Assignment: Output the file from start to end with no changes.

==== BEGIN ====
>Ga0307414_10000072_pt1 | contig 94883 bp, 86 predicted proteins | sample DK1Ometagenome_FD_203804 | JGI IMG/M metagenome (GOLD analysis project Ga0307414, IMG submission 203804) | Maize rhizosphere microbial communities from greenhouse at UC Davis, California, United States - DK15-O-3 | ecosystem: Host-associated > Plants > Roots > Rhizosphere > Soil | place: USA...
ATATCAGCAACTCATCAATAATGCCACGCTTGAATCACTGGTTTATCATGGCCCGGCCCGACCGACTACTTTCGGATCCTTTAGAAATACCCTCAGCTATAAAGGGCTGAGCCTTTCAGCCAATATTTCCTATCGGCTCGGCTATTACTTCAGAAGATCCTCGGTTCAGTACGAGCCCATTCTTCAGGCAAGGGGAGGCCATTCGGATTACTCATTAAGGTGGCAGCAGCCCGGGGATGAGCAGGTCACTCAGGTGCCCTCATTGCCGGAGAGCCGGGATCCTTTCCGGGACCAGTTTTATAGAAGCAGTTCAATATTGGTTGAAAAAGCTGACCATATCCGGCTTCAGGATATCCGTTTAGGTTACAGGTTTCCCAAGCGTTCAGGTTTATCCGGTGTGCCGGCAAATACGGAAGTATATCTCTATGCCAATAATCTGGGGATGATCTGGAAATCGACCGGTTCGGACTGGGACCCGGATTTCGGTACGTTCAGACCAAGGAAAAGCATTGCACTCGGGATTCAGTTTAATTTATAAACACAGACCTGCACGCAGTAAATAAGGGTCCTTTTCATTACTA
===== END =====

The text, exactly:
>Ga0307414_10000072_pt1 | contig 94883 bp, 86 predicted proteins | sample DK1Ometagenome_FD_203804 | JGI IMG/M metagenome (GOLD analysis project Ga0307414, IMG submission 203804) | Maize rhizosphere microbial communities from greenhouse at UC Davis, California, United States - DK15-O-3 | ecosystem: Host-associated > Plants > Roots > Rhizosphere > Soil | place: USA...
ATATCAGCAACTCATCAATAATGCCACGCTTGAATCACTGGTTTATCATGGCCCGGCCCGACCGACTACTTTCGGATCCTTTAGAAATACCCTCAGCTATAAAGGGCTGAGCCTTTCAGCCAATATTTCCTATCGGCTCGGCTATTACTTCAGAAGATCCTCGGTTCAGTACGAGCCCATTCTTCAGGCAAGGGGAGGCCATTCGGATTACTCATTAAGGTGGCAGCAGCCCGGGGATGAGCAGGTCACTCAGGTGCCCTCATTGCCGGAGAGCCGGGATCCTTTCCGGGACCAGTTTTATAGAAGCAGTTCAATATTGGTTGAAAAAGCTGACCATATCCGGCTTCAGGATATCCGTTTAGGTTACAGGTTTCCCAAGCGTTCAGGTTTATCCGGTGTGCCGGCAAATACGGAAGTATATCTCTATGCCAATAATCTGGGGATGATCTGGAAATCGACCGGTTCGGACTGGGACCCGGATTTCGGTACGTTCAGACCAAGGAAAAGCATTGCACTCGGGATTCAGTTTAATTTATAAACACAGACCTGCACGCAGTAAATAAGGGTCCTTTTCATTACTA